Facial Hair Styles 101

For some guys, facial hair is an afterthought. For others, it’s a creative way to play with their image. Facial hair can be used to heighten strong features and even to cover up flaws. Whatever the case, it needs to be well-kept and managed. Here we present an introduction to common beard and moustache styles. Though countless facial hair styles exist (who would have thought), the choice is a very personal one. These styles are presented to get you better acquainted with some popular options and help you put your best face forward.

Five o’clock shadow

Five o'clock shadow - Credit: iStockphoto.comThe five o’clock shadow refers to the growth of hair that appears late in the day after clean-shaving your face in the morning. Closely related styles include light and heavy stubble, in which hair growth is continued for one to several days, depending on how quick growth is. This style is easily maintained with a beard trimmer. Not only can this rugged look add definition to faces with softer bone structure, but you may never need to pick up a razor again.

Circle beard Circle beard - Credit: iStockphoto.com

The circle beard, also known as the “door knocker,” is achieved when a moustache and chin beard are connected along the sides of the mouth. Guys often confuse this with the Van Dyck, a moustache worn with a goatee that is not connected. While it can add length to a round face, it can also add weight if not properly cared for. Avoid heavier growth with regular trimmings.

Goatee Goatee - Credit: iStockphoto.com
Technically, the goatee refers to hair growth on the chin only, resembling that of a goat. Nowadays, however, it is common for guys to refer to the Van Dyck -- a moustache worn with a chin beard that is not connected -- as a goatee. This can be a good option for rounder faces because it adds length and width. Guys with lighter-colored, finer hair may find it challenging to develop a pronounced goatee.

Balbo Balbo - Credit: iStockphoto.com

The balbo is similar to the Van Dyck, in which a mustache is worn with a goatee but is not connected. In this style, the goatee is shaped to form an upside-down T. To achieve this look you’ll need to grow your beard out for a few weeks, shave off the sides, and then shape using a trimmer. An alternative version of the balbo is to wear it without a moustache.

Chinstrap Chin strap - Credit; iStockphoto.com

Resembling a chinstrap, here the hair extends downward from the sideburns along the jaw line, connecting at the chin. This style is kept trim and can be worn with or without a moustache. Not to be confused with the chin curtain, a version in which the beard is longer and covers the chin, this style is common in R&B and hip-hop culture. It can help create a jawline and frame the face.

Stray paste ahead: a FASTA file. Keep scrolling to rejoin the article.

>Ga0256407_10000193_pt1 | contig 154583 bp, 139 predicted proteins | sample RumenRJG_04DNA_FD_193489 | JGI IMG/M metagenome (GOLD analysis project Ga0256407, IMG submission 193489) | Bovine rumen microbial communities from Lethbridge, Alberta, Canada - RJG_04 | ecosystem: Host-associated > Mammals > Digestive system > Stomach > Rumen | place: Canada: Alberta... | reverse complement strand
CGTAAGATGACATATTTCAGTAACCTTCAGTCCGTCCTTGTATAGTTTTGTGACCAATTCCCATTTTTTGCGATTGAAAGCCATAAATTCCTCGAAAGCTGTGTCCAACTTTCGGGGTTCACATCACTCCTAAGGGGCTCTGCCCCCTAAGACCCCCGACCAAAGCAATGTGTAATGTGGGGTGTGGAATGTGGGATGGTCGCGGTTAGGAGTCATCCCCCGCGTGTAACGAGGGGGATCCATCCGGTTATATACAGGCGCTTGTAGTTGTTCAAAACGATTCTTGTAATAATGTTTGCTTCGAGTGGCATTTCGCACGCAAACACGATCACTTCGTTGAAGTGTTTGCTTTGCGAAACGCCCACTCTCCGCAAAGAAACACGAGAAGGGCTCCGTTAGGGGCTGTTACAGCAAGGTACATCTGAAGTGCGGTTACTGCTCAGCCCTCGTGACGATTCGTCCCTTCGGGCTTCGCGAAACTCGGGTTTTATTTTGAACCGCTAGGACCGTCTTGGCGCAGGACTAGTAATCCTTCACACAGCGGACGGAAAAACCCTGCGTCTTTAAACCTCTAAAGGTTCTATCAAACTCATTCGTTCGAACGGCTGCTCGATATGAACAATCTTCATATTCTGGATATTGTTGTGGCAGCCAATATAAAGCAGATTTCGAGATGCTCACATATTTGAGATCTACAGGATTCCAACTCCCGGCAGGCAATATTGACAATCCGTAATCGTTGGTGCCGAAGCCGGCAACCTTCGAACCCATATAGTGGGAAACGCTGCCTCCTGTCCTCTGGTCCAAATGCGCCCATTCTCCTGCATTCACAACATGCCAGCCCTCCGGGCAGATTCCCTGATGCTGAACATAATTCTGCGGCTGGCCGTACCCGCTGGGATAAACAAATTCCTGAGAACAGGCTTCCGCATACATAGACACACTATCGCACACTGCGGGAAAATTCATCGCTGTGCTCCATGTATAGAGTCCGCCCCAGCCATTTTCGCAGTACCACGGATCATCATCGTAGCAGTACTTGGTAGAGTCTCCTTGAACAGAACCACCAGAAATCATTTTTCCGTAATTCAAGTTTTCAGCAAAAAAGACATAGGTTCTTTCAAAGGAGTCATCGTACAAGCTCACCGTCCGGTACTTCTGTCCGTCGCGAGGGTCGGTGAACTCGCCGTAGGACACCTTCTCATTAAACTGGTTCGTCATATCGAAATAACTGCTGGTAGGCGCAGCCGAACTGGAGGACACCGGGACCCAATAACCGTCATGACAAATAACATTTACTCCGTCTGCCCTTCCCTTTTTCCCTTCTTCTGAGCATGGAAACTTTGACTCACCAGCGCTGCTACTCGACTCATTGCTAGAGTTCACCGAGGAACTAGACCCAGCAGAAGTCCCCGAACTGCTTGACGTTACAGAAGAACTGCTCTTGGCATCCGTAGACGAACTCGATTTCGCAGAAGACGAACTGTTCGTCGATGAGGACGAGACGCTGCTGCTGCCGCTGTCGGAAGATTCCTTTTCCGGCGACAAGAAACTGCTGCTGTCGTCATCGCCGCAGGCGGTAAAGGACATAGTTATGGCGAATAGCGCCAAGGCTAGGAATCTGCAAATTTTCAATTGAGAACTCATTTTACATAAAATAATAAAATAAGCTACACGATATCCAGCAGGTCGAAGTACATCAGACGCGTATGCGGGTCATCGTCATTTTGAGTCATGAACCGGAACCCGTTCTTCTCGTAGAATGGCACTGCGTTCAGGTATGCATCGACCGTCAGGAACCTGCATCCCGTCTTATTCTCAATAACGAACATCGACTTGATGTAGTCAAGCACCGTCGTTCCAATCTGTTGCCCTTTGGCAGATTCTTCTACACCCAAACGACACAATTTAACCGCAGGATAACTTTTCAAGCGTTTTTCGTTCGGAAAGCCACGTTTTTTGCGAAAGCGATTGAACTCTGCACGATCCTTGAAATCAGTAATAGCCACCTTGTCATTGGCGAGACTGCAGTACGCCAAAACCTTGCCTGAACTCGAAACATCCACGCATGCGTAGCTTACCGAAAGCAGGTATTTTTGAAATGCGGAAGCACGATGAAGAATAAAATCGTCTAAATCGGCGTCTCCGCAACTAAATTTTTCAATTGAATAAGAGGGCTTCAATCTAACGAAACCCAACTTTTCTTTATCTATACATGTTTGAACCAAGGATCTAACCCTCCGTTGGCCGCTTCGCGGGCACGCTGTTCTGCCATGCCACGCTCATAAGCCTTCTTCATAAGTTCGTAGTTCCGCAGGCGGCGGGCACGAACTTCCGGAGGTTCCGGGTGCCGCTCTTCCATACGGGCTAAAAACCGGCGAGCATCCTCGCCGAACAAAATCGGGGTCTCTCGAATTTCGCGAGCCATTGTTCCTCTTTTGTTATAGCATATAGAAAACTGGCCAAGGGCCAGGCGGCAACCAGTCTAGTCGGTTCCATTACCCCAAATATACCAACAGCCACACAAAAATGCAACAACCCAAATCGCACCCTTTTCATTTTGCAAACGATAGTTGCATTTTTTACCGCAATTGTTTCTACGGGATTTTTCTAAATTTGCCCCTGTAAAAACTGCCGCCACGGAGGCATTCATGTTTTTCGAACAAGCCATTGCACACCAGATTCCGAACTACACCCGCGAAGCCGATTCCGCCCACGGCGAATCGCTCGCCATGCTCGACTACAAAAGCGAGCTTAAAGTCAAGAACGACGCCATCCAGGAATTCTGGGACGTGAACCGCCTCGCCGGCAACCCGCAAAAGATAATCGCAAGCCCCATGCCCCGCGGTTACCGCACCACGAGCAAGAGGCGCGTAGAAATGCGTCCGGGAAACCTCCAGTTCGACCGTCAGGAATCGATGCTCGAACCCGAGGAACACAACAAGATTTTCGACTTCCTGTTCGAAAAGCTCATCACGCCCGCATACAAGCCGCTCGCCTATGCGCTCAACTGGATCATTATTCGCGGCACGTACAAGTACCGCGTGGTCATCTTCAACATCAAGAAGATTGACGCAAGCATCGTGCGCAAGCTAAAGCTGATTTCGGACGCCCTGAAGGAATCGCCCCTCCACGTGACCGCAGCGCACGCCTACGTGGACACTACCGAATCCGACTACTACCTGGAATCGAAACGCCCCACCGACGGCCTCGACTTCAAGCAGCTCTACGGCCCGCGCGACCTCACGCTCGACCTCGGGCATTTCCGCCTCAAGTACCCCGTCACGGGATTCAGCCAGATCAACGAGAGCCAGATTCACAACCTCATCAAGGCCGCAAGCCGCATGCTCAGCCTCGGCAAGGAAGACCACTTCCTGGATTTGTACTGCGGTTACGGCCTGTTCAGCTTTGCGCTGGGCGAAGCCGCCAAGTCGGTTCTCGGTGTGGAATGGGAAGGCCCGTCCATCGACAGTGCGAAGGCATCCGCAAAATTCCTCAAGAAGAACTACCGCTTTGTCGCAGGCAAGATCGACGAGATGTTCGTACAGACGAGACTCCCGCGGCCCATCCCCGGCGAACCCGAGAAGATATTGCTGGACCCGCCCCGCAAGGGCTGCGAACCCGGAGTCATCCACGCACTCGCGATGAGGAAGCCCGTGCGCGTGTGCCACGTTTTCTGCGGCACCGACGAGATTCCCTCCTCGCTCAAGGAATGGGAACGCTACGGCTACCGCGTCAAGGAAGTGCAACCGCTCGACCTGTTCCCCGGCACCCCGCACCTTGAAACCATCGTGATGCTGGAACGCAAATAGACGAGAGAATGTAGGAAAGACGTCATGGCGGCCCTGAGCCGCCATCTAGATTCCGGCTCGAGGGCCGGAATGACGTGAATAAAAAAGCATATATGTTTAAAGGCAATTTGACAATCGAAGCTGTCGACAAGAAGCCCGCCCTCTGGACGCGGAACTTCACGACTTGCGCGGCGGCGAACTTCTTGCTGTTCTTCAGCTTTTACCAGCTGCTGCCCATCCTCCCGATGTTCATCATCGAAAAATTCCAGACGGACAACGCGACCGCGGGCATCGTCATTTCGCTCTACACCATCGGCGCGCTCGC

Soul patch

Soul patch - Credit: iStockphoto.comThe soul patch, also known as the “flavor saver,” refers to a small growth of hair under the lower lip. It can include a bit of hair above the chin, but generally does not. When worn narrow, neat and trimmed, it is acceptable for daily wear. When more pronounced, however, this style should be limited to younger guys with an alternative street style. To achieve this look, shave the entire face, except for the hair under the lower lip, for several weeks.

Mutton chops

Mutton chops - Credit: iStockphoto.com Mutton chops consist of sideburns that are grown long to extend to the corners of the mouth, with the moustache and goatee shaven off. A commonly associated style is the “friendly mutton chops,” in which the sideburns ultimately connect to an integrated mustache. Sideburns a la mutton chop are best maintained with an electric razor. Because this style is atypical, it’s best suited for guys in an artistic line of work.

Chevron Chevron - Credit: iStockphoto.com

If the chevron has you thinking of men of the 1970s, you have the right idea. This classic style consists of a full, wide moustache that generally hangs slightly over the upper lip. Worn thick, this look reads masculine but dated. Updating this style involves paying close attention to length, so be sure to keep unruly lengths under control with weekly trimmings.

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Horseshoe Horseshoe - Credit: iStockphoto.com

Resembling an inverted horseshoe, this style consists of a full moustache with growth vertically extending down from the corners of the lips and ending at the jaw line. It is often confused with the fu manchu, where the vertical extensions are downward-pointing and extend beyond the jaw line. This look is a nod to the Old American West and can be a fun, alternative moustache style (depending on your profession, of course).

Hipster Trends We Hate - Credit: Tawny Rockerazzi/Flickr.com

If you thought that the handlebar was reserved for Mario and Luigi, think again. This style’s popularity is on the rise thanks to hipsters and beatniks. Here, the moustache is grown bushy and long enough to achieve upward-pointing ends. Since the pointed ends are achieved by the use of products, such as styling wax, the look is high-maintenance. Depending on your personality, handlebars can be worn large or small, though today’s version veers towards the latter (a modern-day take on the barbershop quartet look).

Pic credit: Rockerazzi/Flickr.com

Full beard

Full beard - Credit: iStockphoto.comThe traditional full beard style consists of growth along the upper lip, chin, sides, and is connected to the sideburns. The moustache is generally integrated, but can be styled. While this is a good option for guys with weaker jawlines, it may not be appropriate for conservative environments or girlfriends who prefer a softer touch. Associated styles include the garibaldi, a wide, full beard with a rounded bottom, and the verdi, a shorter version with a prominent mustache.

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